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‘Invest in the future, not the past;’ green business key to winning war on climate change – UN chief

12 December 2017 – Those who fail to bet on a green economy will be living in a grey future, United Nations Secretary-General António Guterres warned Tuesday, calling for greater ambition by governments, civil society, the private sector and finance partners to help tackle the global climate challenge.

Green business is good business,” the UN chief said, speaking at the opening of the One Planet Summit, in Paris, alongside French President Emmanuel Macron and Jim Yong Kim, the President of World Bank.

“Renewables are now cheaper than coal-powered energy in dozens of developed and developing countries […] we need to invest in the future, not the past,” he added.

The Summit, taking place on 12 December, the anniversary of the adoption of the historic Paris Agreement, is providing an opportunity to fast-forward action on climate change.

In his remarks, Mr. Guterres pointed to the large under-utilized global financial resources and called for ensuing that financing – which by its nature if forward-looking – is used future of people and the planet in addition to being used for profit.

“It is a fact that fossil fuels remain heavily subsidized – meaning we are investing in our own doom,” he emphasized, noting cities, regions, states and territories across the globe along with thousands of private enterprises – including major oil and gas companies – are already taking climate action, resulting in new industries and markets as well as in healthier environments and more jobs.

“I have heard it said that the stone age did not end because we ran out of stones. We don’t have to wait to run out of coal and oil to end the age of fossil fuels,” he stated, adding: “The message is simple: those who fail to bet on a green economy will be living in a grey future.”

The UN chief stressed that it is not funds but trust that is lacking. “We need to fix it. This means, first and foremost, ensuring that rich countries honor their commitment and provide $100 billion a year through 2020 for developing countries.”

It also means that the Green Climate Fund must become an effective and flexible instrument, especially for the most vulnerable countries such as small island States and least developed countries. “These two conditions are essential for trust between developed and developing countries,” he emphasized.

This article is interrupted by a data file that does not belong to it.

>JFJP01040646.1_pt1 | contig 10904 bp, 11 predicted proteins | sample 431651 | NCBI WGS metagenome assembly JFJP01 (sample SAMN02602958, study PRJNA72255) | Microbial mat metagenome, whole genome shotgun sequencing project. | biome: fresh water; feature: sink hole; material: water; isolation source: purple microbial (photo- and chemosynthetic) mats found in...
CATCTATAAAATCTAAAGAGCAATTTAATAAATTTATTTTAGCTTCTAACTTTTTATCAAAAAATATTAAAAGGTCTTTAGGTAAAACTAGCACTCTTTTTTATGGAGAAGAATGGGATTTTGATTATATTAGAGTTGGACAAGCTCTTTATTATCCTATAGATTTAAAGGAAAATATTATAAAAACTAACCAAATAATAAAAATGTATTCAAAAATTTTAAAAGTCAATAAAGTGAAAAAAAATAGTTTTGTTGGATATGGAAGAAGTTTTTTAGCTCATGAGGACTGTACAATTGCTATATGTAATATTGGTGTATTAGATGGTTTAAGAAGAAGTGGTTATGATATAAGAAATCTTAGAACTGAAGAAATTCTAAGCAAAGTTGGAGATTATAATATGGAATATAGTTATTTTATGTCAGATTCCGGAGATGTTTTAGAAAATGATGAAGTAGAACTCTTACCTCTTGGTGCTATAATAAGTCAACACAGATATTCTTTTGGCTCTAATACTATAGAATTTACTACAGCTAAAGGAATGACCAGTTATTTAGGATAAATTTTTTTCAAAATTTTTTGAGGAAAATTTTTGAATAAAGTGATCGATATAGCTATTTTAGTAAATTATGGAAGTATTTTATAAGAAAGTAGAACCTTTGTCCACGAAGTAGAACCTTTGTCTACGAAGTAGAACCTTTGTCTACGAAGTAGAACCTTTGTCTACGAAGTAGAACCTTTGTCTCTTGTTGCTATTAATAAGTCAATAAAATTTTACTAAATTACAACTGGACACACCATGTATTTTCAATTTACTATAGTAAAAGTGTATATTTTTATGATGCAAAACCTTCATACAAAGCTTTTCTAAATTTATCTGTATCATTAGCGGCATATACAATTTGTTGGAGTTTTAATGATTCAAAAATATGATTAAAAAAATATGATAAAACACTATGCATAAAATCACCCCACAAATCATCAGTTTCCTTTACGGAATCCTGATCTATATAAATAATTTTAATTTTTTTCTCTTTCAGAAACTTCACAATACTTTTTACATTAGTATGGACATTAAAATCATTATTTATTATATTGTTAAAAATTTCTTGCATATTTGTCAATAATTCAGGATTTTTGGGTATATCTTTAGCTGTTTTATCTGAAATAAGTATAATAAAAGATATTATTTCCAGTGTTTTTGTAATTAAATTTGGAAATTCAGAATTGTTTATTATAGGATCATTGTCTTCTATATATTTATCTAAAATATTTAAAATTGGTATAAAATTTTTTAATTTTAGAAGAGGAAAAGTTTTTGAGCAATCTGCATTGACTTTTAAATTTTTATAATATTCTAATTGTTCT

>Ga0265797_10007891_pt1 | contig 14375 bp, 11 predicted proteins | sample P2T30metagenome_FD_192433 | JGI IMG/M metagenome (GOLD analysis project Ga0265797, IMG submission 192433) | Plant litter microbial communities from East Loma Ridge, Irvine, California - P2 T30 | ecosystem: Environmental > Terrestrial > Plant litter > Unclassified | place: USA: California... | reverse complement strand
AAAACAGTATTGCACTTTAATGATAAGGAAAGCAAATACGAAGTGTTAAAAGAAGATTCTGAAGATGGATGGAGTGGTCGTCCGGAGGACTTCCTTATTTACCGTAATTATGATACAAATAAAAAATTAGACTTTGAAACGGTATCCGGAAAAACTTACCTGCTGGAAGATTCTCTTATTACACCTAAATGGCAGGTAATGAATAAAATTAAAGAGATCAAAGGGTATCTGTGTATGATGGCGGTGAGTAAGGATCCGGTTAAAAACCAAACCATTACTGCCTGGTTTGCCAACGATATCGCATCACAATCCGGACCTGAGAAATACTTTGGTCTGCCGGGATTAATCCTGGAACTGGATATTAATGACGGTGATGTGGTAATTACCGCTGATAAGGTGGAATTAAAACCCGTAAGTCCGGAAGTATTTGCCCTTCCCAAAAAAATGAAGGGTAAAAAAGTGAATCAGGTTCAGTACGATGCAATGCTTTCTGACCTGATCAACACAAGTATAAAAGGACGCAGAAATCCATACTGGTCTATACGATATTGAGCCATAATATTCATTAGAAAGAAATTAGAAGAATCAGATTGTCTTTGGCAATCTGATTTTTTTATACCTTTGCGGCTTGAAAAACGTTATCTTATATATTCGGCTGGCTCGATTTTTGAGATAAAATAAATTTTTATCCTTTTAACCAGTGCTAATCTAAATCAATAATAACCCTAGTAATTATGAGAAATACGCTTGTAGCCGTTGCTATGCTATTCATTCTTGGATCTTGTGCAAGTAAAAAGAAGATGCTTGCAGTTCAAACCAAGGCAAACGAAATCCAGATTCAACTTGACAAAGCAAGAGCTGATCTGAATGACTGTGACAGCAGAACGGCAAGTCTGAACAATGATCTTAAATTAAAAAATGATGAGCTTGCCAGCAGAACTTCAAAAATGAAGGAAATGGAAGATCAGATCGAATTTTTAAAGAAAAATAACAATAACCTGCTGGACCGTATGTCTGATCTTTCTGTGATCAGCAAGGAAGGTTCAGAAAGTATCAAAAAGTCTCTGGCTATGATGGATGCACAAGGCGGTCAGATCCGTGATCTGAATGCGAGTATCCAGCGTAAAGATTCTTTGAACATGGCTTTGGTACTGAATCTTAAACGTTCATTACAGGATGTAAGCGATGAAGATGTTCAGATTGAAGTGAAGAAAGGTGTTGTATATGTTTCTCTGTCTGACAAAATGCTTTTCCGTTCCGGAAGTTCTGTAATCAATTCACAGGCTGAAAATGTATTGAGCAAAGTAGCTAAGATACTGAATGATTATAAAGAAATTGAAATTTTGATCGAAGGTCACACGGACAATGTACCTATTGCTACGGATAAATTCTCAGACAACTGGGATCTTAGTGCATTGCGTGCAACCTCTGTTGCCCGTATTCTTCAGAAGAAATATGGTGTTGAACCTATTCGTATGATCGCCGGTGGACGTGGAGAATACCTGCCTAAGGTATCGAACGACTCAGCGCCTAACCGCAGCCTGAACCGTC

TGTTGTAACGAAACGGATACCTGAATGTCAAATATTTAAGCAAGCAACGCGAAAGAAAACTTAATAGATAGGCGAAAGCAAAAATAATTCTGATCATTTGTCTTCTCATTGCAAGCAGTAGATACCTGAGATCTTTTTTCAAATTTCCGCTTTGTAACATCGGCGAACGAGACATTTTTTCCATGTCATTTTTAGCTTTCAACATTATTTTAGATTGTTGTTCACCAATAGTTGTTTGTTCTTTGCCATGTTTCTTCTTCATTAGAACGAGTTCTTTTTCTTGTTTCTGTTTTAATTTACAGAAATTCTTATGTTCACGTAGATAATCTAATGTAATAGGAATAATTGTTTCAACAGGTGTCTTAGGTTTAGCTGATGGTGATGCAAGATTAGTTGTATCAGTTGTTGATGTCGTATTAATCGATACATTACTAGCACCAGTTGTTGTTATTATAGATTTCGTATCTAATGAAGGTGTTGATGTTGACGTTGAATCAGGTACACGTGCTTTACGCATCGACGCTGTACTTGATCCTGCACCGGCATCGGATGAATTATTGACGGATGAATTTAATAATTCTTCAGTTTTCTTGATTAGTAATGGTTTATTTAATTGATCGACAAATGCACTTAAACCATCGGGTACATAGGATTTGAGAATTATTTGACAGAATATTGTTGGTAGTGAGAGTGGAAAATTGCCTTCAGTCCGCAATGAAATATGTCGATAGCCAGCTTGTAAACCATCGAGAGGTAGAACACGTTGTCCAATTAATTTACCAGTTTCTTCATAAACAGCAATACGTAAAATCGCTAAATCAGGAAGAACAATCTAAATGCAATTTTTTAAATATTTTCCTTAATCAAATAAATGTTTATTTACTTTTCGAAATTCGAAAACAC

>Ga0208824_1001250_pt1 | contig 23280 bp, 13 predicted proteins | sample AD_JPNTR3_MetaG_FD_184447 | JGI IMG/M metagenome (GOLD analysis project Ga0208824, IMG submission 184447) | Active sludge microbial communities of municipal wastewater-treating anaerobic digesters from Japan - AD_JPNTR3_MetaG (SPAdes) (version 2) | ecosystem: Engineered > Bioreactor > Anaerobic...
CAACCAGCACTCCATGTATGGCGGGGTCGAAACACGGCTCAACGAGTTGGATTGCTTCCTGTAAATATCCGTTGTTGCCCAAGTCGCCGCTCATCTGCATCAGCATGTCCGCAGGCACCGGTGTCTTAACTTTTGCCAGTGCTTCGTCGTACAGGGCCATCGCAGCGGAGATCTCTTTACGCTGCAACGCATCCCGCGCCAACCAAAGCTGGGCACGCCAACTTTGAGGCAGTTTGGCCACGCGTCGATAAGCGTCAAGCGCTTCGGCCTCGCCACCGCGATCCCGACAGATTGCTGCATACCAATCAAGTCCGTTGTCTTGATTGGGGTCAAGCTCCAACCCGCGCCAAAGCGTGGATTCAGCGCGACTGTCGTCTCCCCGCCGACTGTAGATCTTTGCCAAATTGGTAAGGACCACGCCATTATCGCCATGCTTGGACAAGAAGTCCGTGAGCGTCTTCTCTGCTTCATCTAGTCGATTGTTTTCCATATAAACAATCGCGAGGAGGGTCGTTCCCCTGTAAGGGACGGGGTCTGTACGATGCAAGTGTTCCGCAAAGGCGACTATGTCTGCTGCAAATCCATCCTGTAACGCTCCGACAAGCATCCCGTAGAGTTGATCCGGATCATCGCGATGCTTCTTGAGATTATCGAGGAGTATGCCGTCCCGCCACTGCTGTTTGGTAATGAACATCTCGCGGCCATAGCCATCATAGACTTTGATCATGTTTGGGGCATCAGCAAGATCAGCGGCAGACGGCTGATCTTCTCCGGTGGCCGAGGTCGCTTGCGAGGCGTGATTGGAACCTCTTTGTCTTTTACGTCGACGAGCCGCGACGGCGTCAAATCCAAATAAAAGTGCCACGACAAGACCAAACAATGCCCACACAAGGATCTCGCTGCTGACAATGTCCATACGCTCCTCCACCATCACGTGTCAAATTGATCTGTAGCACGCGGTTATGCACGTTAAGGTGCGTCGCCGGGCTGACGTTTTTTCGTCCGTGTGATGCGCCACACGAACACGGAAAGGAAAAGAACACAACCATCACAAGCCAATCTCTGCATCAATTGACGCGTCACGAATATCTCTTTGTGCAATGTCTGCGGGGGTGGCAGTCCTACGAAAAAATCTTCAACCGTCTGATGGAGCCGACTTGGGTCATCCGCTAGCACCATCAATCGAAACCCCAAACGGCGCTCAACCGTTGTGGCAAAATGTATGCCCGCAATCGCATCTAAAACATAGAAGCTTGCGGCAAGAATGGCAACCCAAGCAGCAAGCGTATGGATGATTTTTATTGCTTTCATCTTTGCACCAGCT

“We need to build trust and reduce risk, make the best use of available resources, and find innovative ways of financing, such as green bonds whose viability and success are already realities,” the Secretary-General said.

Also at the summit, Jim Yong Kim, the President of the World Bank Group, announced that the Group will no longer finance upstream oil and gas after 2019 and that it would be mobilizing finance for climate change impact mitigation and resilience.

The International Finance Corporation (IFC) a subsidiary of the World Bank Group will invest up to $325 million in the Green Cornerstone Bond Fund, a partnership with the asset management company, Amundi, to create the largest ever green-bond fund dedicated to emerging markets.

“This is a $2 billion initiative aiming to deepen local capital markets, and expand and unlock private funding for climate-related projects. The fund is already subscribed at over $1 billion,” read the announcement.

Article source: http://www.un.org/apps/news/story.asp?NewsID=58272

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On International Day, UN agency urges greater investment for sustainable agriculture in mountains

11 December 2017 – On International Mountain Day, the United Nations food security agency has called for greater focus on sustainable agriculture in highland regions around the globe to better respond to climate change impacts and migration challenges.

“Investing in sustainable agriculture in mountain regions is central to the response to climate and migration challenges as it promotes the adaptation to and mitigation of climate change and reduces other root causes of migration such as rural poverty and food insecurity,” said Maria Helena Semedo, the Deputy Director-General at the UN Food and Agriculture Organization (FAO), in a news release marking the International Day.

Across the world, some one billion mountain people – about 13 percent of the global population – are increasingly being impacted by the effects of climate change and climate-induced disasters. Furthermore, living in often geographically isolates areas and on the political and economic margins of their countries, they are more prone to hunger and poverty.